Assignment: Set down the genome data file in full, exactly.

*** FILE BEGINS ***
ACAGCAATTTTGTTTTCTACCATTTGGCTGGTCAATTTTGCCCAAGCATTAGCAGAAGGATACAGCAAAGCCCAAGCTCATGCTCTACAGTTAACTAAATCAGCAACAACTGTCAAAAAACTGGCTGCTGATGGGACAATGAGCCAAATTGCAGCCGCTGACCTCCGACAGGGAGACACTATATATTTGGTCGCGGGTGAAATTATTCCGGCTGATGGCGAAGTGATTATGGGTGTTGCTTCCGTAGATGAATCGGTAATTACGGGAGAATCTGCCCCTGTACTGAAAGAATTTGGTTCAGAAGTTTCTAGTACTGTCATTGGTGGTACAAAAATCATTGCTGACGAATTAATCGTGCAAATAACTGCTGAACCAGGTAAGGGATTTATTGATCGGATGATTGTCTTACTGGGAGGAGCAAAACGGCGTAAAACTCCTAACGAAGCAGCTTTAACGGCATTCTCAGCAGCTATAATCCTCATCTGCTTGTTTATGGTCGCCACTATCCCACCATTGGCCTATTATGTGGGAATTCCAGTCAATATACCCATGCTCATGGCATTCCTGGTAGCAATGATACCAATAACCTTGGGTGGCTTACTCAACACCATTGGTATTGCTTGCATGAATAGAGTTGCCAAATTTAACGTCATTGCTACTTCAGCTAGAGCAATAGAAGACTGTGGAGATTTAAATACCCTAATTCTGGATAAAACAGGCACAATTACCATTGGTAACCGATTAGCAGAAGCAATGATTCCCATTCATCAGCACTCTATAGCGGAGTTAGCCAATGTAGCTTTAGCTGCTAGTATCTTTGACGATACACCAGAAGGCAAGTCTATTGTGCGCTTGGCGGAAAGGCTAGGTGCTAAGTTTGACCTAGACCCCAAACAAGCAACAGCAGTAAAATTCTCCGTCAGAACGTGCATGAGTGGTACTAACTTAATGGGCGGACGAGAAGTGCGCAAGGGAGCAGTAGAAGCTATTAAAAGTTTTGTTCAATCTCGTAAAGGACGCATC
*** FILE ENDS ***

ACAGCAATTTTGTTTTCTACCATTTGGCTGGTCAATTTTGCCCAAGCATTAGCAGAAGGATACAGCAAAGCCCAAGCTCATGCTCTACAGTTAACTAAATCAGCAACAACTGTCAAAAAACTGGCTGCTGATGGGACAATGAGCCAAATTGCAGCCGCTGACCTCCGACAGGGAGACACTATATATTTGGTCGCGGGTGAAATTATTCCGGCTGATGGCGAAGTGATTATGGGTGTTGCTTCCGTAGATGAATCGGTAATTACGGGAGAATCTGCCCCTGTACTGAAAGAATTTGGTTCAGAAGTTTCTAGTACTGTCATTGGTGGTACAAAAATCATTGCTGACGAATTAATCGTGCAAATAACTGCTGAACCAGGTAAGGGATTTATTGATCGGATGATTGTCTTACTGGGAGGAGCAAAACGGCGTAAAACTCCTAACGAAGCAGCTTTAACGGCATTCTCAGCAGCTATAATCCTCATCTGCTTGTTTATGGTCGCCACTATCCCACCATTGGCCTATTATGTGGGAATTCCAGTCAATATACCCATGCTCATGGCATTCCTGGTAGCAATGATACCAATAACCTTGGGTGGCTTACTCAACACCATTGGTATTGCTTGCATGAATAGAGTTGCCAAATTTAACGTCATTGCTACTTCAGCTAGAGCAATAGAAGACTGTGGAGATTTAAATACCCTAATTCTGGATAAAACAGGCACAATTACCATTGGTAACCGATTAGCAGAAGCAATGATTCCCATTCATCAGCACTCTATAGCGGAGTTAGCCAATGTAGCTTTAGCTGCTAGTATCTTTGACGATACACCAGAAGGCAAGTCTATTGTGCGCTTGGCGGAAAGGCTAGGTGCTAAGTTTGACCTAGACCCCAAACAAGCAACAGCAGTAAAATTCTCCGTCAGAACGTGCATGAGTGGTACTAACTTAATGGGCGGACGAGAAGTGCGCAAGGGAGCAGTAGAAGCTATTAAAAGTTTTGTTCAATCTCGTAAAGGACGCATC